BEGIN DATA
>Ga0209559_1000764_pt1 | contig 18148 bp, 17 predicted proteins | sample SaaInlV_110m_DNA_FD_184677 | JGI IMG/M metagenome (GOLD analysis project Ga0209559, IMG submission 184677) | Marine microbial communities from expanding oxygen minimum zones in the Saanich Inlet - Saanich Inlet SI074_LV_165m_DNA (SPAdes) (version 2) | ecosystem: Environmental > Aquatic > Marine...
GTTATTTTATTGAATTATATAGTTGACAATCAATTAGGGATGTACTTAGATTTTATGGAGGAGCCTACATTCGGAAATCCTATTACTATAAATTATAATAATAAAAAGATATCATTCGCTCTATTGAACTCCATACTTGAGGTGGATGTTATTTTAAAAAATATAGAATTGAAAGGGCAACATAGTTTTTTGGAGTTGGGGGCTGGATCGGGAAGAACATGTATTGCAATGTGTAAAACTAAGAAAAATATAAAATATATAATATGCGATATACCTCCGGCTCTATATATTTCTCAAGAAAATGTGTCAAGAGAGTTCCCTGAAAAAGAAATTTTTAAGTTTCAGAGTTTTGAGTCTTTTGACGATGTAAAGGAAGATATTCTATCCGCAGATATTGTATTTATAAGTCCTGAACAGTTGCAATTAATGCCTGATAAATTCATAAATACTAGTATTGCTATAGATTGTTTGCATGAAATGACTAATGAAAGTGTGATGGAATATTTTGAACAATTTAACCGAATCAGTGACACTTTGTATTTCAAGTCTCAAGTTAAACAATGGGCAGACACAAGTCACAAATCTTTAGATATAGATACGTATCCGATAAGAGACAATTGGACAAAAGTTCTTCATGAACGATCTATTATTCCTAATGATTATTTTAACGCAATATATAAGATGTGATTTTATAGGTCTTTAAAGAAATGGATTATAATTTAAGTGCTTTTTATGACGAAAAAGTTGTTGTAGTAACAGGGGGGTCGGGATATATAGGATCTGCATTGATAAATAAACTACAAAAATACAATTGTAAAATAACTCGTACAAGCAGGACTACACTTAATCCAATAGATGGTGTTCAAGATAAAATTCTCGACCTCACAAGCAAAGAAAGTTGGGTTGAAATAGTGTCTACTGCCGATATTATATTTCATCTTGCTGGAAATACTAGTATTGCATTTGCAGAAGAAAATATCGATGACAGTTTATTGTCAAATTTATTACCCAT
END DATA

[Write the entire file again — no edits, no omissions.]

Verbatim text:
>Ga0209559_1000764_pt1 | contig 18148 bp, 17 predicted proteins | sample SaaInlV_110m_DNA_FD_184677 | JGI IMG/M metagenome (GOLD analysis project Ga0209559, IMG submission 184677) | Marine microbial communities from expanding oxygen minimum zones in the Saanich Inlet - Saanich Inlet SI074_LV_165m_DNA (SPAdes) (version 2) | ecosystem: Environmental > Aquatic > Marine...
GTTATTTTATTGAATTATATAGTTGACAATCAATTAGGGATGTACTTAGATTTTATGGAGGAGCCTACATTCGGAAATCCTATTACTATAAATTATAATAATAAAAAGATATCATTCGCTCTATTGAACTCCATACTTGAGGTGGATGTTATTTTAAAAAATATAGAATTGAAAGGGCAACATAGTTTTTTGGAGTTGGGGGCTGGATCGGGAAGAACATGTATTGCAATGTGTAAAACTAAGAAAAATATAAAATATATAATATGCGATATACCTCCGGCTCTATATATTTCTCAAGAAAATGTGTCAAGAGAGTTCCCTGAAAAAGAAATTTTTAAGTTTCAGAGTTTTGAGTCTTTTGACGATGTAAAGGAAGATATTCTATCCGCAGATATTGTATTTATAAGTCCTGAACAGTTGCAATTAATGCCTGATAAATTCATAAATACTAGTATTGCTATAGATTGTTTGCATGAAATGACTAATGAAAGTGTGATGGAATATTTTGAACAATTTAACCGAATCAGTGACACTTTGTATTTCAAGTCTCAAGTTAAACAATGGGCAGACACAAGTCACAAATCTTTAGATATAGATACGTATCCGATAAGAGACAATTGGACAAAAGTTCTTCATGAACGATCTATTATTCCTAATGATTATTTTAACGCAATATATAAGATGTGATTTTATAGGTCTTTAAAGAAATGGATTATAATTTAAGTGCTTTTTATGACGAAAAAGTTGTTGTAGTAACAGGGGGGTCGGGATATATAGGATCTGCATTGATAAATAAACTACAAAAATACAATTGTAAAATAACTCGTACAAGCAGGACTACACTTAATCCAATAGATGGTGTTCAAGATAAAATTCTCGACCTCACAAGCAAAGAAAGTTGGGTTGAAATAGTGTCTACTGCCGATATTATATTTCATCTTGCTGGAAATACTAGTATTGCATTTGCAGAAGAAAATATCGATGACAGTTTATTGTCAAATTTATTACCCAT